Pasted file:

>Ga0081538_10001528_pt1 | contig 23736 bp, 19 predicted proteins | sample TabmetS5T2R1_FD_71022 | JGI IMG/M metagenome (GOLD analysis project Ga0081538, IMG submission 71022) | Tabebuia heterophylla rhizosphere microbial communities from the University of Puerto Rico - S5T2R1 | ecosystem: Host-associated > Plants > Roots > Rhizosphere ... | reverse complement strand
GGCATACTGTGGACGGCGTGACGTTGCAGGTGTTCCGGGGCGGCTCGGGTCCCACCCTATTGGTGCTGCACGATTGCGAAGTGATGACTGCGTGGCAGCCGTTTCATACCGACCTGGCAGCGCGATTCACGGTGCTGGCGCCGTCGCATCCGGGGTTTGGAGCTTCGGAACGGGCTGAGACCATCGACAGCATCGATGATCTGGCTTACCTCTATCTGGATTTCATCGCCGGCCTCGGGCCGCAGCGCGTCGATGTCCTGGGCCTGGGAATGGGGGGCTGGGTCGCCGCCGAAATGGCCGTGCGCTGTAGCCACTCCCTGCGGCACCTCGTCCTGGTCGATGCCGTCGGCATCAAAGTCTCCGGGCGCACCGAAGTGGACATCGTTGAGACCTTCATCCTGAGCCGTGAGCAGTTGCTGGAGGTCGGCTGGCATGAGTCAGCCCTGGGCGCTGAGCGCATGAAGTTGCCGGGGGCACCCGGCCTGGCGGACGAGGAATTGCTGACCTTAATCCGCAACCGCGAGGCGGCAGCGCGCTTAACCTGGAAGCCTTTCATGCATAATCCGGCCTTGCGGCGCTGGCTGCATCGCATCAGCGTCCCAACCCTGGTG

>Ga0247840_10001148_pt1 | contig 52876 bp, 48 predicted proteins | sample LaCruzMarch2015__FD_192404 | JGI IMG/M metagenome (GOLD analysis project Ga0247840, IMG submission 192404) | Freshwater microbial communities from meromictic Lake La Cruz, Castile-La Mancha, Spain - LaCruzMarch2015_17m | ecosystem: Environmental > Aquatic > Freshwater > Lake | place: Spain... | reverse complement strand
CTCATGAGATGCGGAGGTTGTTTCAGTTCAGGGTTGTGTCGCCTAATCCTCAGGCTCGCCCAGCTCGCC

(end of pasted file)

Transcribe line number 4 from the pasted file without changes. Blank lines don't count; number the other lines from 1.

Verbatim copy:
CTCATGAGATGCGGAGGTTGTTTCAGTTCAGGGTTGTGTCGCCTAATCCTCAGGCTCGCCCAGCTCGCC